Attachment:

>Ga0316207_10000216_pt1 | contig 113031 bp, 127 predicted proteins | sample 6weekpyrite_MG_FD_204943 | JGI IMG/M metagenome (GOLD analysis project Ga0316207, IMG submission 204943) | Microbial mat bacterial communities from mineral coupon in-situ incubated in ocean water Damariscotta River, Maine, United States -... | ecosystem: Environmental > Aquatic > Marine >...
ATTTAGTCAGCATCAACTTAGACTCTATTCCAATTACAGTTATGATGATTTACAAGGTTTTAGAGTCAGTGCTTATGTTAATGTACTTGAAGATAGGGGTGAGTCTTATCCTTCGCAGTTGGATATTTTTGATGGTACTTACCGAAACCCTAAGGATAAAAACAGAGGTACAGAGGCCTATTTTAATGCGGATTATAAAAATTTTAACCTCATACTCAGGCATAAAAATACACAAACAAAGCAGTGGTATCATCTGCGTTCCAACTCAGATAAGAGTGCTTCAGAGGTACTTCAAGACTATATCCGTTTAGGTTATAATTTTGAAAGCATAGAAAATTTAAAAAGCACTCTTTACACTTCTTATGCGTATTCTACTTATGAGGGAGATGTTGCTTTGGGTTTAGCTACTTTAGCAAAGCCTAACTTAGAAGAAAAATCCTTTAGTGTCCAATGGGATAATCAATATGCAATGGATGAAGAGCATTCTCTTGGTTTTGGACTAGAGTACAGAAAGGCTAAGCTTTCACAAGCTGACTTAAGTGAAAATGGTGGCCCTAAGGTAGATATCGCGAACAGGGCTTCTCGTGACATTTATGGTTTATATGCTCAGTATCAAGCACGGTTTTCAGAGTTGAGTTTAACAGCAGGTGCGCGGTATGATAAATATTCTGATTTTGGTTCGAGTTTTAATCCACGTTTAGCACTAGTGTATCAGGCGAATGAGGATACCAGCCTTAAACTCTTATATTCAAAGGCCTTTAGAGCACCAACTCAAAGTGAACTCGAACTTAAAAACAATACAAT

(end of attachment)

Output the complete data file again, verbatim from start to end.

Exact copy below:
>Ga0316207_10000216_pt1 | contig 113031 bp, 127 predicted proteins | sample 6weekpyrite_MG_FD_204943 | JGI IMG/M metagenome (GOLD analysis project Ga0316207, IMG submission 204943) | Microbial mat bacterial communities from mineral coupon in-situ incubated in ocean water Damariscotta River, Maine, United States -... | ecosystem: Environmental > Aquatic > Marine >...
ATTTAGTCAGCATCAACTTAGACTCTATTCCAATTACAGTTATGATGATTTACAAGGTTTTAGAGTCAGTGCTTATGTTAATGTACTTGAAGATAGGGGTGAGTCTTATCCTTCGCAGTTGGATATTTTTGATGGTACTTACCGAAACCCTAAGGATAAAAACAGAGGTACAGAGGCCTATTTTAATGCGGATTATAAAAATTTTAACCTCATACTCAGGCATAAAAATACACAAACAAAGCAGTGGTATCATCTGCGTTCCAACTCAGATAAGAGTGCTTCAGAGGTACTTCAAGACTATATCCGTTTAGGTTATAATTTTGAAAGCATAGAAAATTTAAAAAGCACTCTTTACACTTCTTATGCGTATTCTACTTATGAGGGAGATGTTGCTTTGGGTTTAGCTACTTTAGCAAAGCCTAACTTAGAAGAAAAATCCTTTAGTGTCCAATGGGATAATCAATATGCAATGGATGAAGAGCATTCTCTTGGTTTTGGACTAGAGTACAGAAAGGCTAAGCTTTCACAAGCTGACTTAAGTGAAAATGGTGGCCCTAAGGTAGATATCGCGAACAGGGCTTCTCGTGACATTTATGGTTTATATGCTCAGTATCAAGCACGGTTTTCAGAGTTGAGTTTAACAGCAGGTGCGCGGTATGATAAATATTCTGATTTTGGTTCGAGTTTTAATCCACGTTTAGCACTAGTGTATCAGGCGAATGAGGATACCAGCCTTAAACTCTTATATTCAAAGGCCTTTAGAGCACCAACTCAAAGTGAACTCGAACTTAAAAACAATACAAT